Anticipating Martin Luther Day and February’s Black History Month, Franciscan Sister Kathleen Murphy reflects on the Catholic document, ‘Brothers and Sisters To Us’, a pastoral letter by the U.S. Bishops on the issue of racism.
In the minds of many, the most commonly recognized ethnic culture in our country is that of the African American. As a group they have been more visible and more vocal than many other groups, particularly during the Civil Rights era of the 60’s. Let’s consider the Church’s document, Brothers and Sisters To Us, a pastoral letter by the U.S. Bishops on the issue of racism in our country.
The letter is far from new, but it still holds many pertinent thoughts as we call to mind the struggle against racism which has been led by our African American brothers and sisters.
Many hold the opinion that we have conquered the affliction of racism in our American culture. The bishops address this stance saying: “We do not deny that changes have been made, that laws have been passed, that policies have been implemented. But neither can it be denied that too often what has happened has only been a covering over, not a fundamental change. Today the sense of urgency has yielded to an apparent acceptance of the status quo. The climate of crisis engendered by demonstrations, protest, and confrontation has given way to a mood of indifference; and other issues occupy our attention.”
The bishops see economic justice as directly related to racial justice. They write: “We are entering an era characterized by limited resources, restricted job markets and dwindling revenues. In this atmosphere, the poor and racial minorities are being asked to bear the heaviest burden of the new economic pressures…Because it is less blatant, this subtle form of racism is in some aspects even more dangerous–harder to combat and easier to ignore. Major segments of the population are being pushed to the margins of society in our nation.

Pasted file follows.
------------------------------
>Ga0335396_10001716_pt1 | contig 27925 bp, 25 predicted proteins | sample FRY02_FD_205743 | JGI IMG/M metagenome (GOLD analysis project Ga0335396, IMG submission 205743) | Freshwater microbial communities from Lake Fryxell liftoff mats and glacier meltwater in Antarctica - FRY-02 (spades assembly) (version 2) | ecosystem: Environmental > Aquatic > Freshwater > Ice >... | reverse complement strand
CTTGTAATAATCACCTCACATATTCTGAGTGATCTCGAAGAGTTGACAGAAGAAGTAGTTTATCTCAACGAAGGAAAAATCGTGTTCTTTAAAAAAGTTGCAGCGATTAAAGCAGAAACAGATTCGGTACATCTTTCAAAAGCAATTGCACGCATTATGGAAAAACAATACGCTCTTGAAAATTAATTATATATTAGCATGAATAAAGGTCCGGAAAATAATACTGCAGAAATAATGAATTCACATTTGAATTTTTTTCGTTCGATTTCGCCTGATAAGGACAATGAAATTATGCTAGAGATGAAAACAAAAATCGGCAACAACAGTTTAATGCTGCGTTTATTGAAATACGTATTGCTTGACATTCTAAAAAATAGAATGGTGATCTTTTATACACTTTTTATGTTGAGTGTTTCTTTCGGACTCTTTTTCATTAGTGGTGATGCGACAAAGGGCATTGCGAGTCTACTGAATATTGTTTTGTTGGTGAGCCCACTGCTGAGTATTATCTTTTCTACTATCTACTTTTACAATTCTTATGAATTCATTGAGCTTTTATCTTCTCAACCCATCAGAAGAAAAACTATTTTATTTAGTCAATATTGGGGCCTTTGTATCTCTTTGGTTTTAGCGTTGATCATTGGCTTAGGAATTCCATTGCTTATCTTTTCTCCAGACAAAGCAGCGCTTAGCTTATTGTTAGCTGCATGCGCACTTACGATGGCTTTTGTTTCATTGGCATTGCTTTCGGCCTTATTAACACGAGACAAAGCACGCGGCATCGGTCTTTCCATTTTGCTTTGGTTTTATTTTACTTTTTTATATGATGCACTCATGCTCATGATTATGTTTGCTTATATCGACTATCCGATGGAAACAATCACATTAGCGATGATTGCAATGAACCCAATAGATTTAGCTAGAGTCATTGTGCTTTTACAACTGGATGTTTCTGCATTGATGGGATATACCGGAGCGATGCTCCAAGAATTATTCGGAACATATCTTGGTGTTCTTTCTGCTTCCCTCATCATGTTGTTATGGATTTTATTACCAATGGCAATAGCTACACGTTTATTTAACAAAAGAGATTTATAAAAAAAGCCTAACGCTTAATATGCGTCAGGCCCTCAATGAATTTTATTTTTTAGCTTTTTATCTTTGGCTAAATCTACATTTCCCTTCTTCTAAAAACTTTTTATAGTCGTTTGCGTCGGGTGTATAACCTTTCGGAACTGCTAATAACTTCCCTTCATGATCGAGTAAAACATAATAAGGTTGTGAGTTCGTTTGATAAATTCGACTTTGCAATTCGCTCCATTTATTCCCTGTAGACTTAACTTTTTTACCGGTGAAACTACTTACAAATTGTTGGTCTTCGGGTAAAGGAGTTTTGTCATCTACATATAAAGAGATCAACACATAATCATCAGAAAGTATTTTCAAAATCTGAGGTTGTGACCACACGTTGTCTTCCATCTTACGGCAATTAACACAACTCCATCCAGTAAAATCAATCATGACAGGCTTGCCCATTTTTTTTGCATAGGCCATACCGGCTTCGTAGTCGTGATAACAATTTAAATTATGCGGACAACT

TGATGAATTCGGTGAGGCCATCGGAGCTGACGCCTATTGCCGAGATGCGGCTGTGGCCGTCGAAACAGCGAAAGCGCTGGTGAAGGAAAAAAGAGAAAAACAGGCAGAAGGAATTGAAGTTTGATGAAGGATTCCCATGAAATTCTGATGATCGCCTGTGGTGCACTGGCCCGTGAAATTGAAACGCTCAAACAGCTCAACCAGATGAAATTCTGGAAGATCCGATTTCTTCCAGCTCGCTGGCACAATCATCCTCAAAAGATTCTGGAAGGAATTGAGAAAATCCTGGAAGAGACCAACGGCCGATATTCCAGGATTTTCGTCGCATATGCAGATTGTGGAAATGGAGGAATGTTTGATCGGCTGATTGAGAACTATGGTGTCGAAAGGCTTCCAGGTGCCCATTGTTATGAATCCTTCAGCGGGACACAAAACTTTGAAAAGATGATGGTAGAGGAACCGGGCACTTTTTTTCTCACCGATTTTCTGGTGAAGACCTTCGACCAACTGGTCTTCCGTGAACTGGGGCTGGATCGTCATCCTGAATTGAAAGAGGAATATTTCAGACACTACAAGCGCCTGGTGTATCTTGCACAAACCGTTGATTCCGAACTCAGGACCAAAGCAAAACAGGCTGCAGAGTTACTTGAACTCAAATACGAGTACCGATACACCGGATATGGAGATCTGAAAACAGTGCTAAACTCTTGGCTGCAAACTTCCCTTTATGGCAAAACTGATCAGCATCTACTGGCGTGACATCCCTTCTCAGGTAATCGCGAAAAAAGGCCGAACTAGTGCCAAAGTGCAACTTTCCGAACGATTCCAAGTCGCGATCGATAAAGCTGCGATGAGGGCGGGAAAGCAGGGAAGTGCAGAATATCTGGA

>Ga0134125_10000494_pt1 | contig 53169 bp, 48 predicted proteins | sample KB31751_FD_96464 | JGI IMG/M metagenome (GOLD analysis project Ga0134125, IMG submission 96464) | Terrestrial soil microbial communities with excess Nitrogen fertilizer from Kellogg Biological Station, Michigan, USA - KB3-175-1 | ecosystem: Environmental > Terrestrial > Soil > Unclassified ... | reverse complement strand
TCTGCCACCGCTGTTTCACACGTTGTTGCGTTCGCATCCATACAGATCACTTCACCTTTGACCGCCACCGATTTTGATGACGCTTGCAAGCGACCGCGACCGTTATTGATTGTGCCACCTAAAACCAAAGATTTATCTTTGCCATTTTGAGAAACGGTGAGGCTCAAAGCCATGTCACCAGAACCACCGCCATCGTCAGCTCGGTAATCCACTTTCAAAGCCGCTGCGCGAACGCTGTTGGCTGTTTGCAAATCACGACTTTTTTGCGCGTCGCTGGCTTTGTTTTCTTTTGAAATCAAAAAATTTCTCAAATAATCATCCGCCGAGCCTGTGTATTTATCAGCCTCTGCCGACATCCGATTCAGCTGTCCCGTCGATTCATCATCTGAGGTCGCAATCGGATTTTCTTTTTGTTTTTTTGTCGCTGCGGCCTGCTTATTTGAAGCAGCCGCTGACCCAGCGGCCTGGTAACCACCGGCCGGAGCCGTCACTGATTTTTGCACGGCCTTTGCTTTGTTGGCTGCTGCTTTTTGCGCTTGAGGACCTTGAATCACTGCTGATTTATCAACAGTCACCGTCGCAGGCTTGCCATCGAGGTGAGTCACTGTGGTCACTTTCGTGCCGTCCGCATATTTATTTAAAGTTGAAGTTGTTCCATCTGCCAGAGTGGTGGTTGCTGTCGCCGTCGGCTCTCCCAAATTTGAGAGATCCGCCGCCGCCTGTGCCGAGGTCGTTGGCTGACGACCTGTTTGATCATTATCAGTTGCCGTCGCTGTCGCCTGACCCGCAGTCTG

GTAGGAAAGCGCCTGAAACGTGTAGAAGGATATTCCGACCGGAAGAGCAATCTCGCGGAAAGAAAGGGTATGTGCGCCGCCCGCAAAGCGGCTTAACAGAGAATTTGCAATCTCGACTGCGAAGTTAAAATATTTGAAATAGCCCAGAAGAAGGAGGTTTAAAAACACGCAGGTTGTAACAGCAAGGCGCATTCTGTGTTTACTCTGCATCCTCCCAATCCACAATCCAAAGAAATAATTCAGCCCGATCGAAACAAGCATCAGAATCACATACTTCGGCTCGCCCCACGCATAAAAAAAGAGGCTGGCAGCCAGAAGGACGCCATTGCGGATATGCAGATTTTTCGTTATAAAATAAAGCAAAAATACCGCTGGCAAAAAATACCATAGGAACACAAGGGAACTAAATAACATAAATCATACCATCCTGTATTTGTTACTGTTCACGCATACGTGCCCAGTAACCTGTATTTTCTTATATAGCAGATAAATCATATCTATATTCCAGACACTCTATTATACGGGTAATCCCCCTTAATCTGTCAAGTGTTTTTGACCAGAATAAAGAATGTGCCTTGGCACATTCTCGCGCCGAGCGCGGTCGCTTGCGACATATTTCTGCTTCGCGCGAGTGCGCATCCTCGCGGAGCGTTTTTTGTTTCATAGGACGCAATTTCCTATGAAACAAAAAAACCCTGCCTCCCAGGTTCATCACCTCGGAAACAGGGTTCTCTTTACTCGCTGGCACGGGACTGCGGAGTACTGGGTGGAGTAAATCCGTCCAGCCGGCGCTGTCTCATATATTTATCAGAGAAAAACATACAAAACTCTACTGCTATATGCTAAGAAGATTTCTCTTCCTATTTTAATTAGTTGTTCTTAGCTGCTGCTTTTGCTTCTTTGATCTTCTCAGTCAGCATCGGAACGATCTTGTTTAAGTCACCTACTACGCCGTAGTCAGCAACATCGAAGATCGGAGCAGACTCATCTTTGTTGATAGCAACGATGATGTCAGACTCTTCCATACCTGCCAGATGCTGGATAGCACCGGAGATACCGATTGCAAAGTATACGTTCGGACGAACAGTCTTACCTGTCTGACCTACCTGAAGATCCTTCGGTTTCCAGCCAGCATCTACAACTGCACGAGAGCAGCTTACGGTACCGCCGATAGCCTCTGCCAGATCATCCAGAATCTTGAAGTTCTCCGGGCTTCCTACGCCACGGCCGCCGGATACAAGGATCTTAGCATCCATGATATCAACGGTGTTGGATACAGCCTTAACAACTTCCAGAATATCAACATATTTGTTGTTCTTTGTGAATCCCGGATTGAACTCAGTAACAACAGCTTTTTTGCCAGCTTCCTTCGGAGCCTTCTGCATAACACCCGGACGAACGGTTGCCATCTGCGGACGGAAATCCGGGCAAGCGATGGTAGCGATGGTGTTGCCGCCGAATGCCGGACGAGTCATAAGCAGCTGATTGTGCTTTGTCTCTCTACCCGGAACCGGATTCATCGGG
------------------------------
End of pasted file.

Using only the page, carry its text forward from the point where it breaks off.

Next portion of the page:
Perhaps we wonder what the issue of racism has to do with the Church. The bishops tell us: “Racism is the sin…that says some human beings are inherently superior and others essentially inferior because of races. The sin is social in nature in that each of us, in varying degrees, is responsible. All of us in some measure are accomplices. How great, therefore, is that sin of racism which weakens the Church’s witness as the universal sign of unity among all peoples! How great the scandal given by racist Catholics who make the Body of Christ, the Church, a sign of racial oppression! Yet all too often the Church in our country has been for many a ‘white Church’, a racist instituion.”
A million blacks make Catholicism one of the largest denomonations among black Americans today. Striving to become more aware of the needs and trials of the African American community, we keep in mind the bishops’ challenge: “There must be no turning back along the road of justice, no sighing for bygone times for privilege, no nostalgia for simple solutions from another age. For we are children of the age to come.”
Care to share your thoughts?